Perhaps the biggest myth is that China’s AI capabilities are enormous. Part of this derives from what I call the AI abstraction problem, where people cherry-pick examples of where China might be ahead — such as in facial recognition or smart surveillance — and assume that applies to other areas. However, the fields in which China has big leads are not areas that are likely to spread benefits across the entire economy. Based on my analysis, China is lagging behind the United States in every metric except access to data.
Can you be specific? How can we assess China’s potential in AI?
Ding: It is very important to be specific. I have looked at indicators such as hardware, data use, research, and commercial applications of the technology. China occupies 4% of the world’s hardware market, while the U.S. is at 50%. In the commercial sector, there are twice as many AI startups in the U.S. as in China.
Although some observers like to point to who has more patents and more publications, I think a better metric is who is able to apply innovations faster and at a wider scale. In the U.S., people can study machine learning and data science outside of formal educational institutions, in places like coworking spaces. This provides opportunities for creative applications of new technologies. In China, universities are developing their own AI colleges. It’s still not clear which strategies for diffusing technologies into the mainstream will be most effective, and which country will be most successful in adapting its institutions so that they can take advantage of AI.
What are the fundamental differences between how China and the U.S. are approaching AI?
Ding: To start with, you have to recognize that China and the United States are in very different economic positions. China is trying to escape the middle-income trap and is hoping AI can help it boost its manufacturing outputs. By contrast, the United States has a more service-oriented economy, and AI may be the key to improvements in industries like finance and enterprise — enhancing back-end logistics, communications, transportation, and forecasting. So rather than saying that certain countries are ahead in AI generally, it’s better to think in terms of what makes most sense for the particular environment.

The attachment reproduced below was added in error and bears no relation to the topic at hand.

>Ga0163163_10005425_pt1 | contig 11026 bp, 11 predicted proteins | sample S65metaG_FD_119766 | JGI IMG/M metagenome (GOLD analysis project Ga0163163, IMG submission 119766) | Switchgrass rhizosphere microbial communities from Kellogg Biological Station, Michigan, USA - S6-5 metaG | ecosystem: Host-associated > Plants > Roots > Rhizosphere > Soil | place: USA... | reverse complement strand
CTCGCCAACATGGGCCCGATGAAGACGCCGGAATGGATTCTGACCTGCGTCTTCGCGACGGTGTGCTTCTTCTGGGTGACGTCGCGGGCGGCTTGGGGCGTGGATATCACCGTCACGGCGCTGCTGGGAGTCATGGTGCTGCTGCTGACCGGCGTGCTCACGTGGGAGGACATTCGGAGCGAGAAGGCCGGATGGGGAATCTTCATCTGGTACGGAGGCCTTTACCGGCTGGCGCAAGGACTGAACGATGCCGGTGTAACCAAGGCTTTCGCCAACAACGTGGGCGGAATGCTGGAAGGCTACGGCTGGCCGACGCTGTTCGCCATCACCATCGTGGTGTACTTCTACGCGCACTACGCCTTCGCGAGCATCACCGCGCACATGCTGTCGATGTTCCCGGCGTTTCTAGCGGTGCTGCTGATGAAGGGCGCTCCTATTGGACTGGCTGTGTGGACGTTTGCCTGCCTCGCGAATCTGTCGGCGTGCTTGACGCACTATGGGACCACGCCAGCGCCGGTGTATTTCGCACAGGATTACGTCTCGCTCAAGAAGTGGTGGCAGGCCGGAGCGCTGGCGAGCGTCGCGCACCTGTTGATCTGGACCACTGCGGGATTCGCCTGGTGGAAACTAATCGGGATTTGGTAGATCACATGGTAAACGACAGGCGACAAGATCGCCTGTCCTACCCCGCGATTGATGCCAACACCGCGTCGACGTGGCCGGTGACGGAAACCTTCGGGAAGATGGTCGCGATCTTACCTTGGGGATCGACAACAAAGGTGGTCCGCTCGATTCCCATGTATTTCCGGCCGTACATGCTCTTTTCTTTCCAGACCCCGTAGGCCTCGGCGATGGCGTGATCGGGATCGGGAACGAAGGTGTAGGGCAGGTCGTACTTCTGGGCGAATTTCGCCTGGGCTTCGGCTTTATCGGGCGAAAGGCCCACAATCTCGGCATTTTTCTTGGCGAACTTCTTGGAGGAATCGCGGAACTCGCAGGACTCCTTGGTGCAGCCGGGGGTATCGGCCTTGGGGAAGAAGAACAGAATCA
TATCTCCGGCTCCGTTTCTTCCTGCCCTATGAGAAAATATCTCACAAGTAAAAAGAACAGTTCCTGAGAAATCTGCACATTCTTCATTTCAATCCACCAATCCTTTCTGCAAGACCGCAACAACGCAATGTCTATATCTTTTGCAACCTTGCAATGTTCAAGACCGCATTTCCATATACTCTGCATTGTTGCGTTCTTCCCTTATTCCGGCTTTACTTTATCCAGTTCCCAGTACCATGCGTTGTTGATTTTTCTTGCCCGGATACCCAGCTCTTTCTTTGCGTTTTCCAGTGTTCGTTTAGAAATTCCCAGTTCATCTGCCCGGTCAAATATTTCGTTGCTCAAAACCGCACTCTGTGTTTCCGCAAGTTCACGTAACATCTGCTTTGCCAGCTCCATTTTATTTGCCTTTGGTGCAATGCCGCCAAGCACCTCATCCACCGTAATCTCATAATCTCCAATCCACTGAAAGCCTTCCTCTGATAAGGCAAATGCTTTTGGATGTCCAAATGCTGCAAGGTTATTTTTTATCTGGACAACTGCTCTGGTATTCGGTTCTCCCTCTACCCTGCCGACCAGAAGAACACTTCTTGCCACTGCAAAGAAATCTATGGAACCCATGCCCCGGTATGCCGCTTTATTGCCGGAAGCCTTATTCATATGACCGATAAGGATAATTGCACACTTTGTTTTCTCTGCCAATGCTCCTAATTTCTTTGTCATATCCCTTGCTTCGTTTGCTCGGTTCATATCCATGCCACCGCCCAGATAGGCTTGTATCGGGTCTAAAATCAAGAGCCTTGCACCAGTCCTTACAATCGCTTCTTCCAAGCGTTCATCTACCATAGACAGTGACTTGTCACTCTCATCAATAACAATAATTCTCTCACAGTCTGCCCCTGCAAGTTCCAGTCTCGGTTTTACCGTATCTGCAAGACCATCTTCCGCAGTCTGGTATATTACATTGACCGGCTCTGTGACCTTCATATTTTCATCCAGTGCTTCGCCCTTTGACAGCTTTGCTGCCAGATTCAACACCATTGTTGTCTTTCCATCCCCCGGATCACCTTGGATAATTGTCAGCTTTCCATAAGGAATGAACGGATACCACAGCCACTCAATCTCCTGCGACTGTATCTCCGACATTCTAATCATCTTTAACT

Where do you see China having a competitive advantage?
Ding: One area that’s drawing a lot of attention from companies is natural language processing (NLP), which is a subdomain of AI designed to provide people with better chat-conversation assistance. Chinese companies have a substantial portion of the NLP market that uses Mandarin, while American companies have a better hold on English.
Another area where China is pushing ahead and is eagerly diffusing the technology is facial recognition, especially with regard to surveillance and security applications. In 2017, China received about six times more patents in this area than U.S. companies.
As you know, facial recognition has generated a huge amount of concern based on the fact that China has deployed it to track minorities and suppress dissent. Are there applications that are less highly charged?
Ding: Facial recognition has a number of applications in smart security. It can be used for identity authentication — for example, on mobile phones. But even then, there can be security problems. What’s more, the technology doesn’t seem to have that many productivity spillovers to other industries. It’s not clear that being the leader in that area will yield broader economic benefits for China.